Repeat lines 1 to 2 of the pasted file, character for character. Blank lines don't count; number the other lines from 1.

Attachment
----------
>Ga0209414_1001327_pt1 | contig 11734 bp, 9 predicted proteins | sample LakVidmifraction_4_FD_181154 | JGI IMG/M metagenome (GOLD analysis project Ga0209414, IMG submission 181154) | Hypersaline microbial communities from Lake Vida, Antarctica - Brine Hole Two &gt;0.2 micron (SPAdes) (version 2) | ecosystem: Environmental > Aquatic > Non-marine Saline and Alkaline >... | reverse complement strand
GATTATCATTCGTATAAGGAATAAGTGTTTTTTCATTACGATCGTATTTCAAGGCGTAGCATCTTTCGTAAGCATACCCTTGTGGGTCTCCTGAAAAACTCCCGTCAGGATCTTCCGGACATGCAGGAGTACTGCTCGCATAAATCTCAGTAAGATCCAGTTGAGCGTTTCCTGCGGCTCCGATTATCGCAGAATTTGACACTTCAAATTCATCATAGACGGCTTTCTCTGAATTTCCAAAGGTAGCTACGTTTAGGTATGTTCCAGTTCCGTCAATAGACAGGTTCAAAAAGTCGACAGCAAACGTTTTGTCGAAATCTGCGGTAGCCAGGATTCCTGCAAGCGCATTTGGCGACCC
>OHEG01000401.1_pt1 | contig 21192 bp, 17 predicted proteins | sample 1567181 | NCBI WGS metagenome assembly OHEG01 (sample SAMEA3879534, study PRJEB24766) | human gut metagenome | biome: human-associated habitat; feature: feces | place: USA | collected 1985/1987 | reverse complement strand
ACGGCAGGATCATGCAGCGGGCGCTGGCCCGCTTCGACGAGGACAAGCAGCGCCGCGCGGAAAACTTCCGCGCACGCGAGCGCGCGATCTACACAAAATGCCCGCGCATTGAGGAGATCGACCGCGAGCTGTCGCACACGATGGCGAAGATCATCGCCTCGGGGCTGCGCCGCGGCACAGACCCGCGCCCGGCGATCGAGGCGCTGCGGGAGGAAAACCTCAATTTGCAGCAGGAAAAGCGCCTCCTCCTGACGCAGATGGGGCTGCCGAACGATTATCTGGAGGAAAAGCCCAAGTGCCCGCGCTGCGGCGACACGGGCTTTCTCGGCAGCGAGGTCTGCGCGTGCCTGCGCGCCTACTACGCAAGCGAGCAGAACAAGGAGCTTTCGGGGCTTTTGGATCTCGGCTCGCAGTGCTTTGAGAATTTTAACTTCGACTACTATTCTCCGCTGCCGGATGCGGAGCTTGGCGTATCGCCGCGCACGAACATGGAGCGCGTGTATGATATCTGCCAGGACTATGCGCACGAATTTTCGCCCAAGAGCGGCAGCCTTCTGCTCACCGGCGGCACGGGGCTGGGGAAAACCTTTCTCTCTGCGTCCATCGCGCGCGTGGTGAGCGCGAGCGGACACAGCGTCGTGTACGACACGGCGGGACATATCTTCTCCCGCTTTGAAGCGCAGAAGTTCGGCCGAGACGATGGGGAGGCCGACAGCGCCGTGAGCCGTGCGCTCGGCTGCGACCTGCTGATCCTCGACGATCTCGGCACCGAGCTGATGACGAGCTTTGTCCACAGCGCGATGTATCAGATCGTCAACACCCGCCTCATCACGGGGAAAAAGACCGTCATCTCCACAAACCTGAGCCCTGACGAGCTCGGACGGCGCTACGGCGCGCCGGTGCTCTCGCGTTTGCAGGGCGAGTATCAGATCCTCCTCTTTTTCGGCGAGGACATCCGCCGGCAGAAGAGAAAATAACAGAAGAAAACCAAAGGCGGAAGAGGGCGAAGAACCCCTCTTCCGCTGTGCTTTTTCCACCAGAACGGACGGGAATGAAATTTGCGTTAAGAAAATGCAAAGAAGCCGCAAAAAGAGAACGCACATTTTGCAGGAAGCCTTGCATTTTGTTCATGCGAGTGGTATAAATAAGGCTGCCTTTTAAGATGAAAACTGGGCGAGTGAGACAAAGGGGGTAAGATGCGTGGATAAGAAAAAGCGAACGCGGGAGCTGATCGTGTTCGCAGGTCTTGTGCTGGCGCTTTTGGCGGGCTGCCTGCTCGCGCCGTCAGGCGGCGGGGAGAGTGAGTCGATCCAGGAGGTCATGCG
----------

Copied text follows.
>Ga0209414_1001327_pt1 | contig 11734 bp, 9 predicted proteins | sample LakVidmifraction_4_FD_181154 | JGI IMG/M metagenome (GOLD analysis project Ga0209414, IMG submission 181154) | Hypersaline microbial communities from Lake Vida, Antarctica - Brine Hole Two &gt;0.2 micron (SPAdes) (version 2) | ecosystem: Environmental > Aquatic > Non-marine Saline and Alkaline >... | reverse complement strand
GATTATCATTCGTATAAGGAATAAGTGTTTTTTCATTACGATCGTATTTCAAGGCGTAGCATCTTTCGTAAGCATACCCTTGTGGGTCTCCTGAAAAACTCCCGTCAGGATCTTCCGGACATGCAGGAGTACTGCTCGCATAAATCTCAGTAAGATCCAGTTGAGCGTTTCCTGCGGCTCCGATTATCGCAGAATTTGACACTTCAAATTCATCATAGACGGCTTTCTCTGAATTTCCAAAGGTAGCTACGTTTAGGTATGTTCCAGTTCCGTCAATAGACAGGTTCAAAAAGTCGACAGCAAACGTTTTGTCGAAATCTGCGGTAGCCAGGATTCCTGCAAGCGCATTTGGCGACCC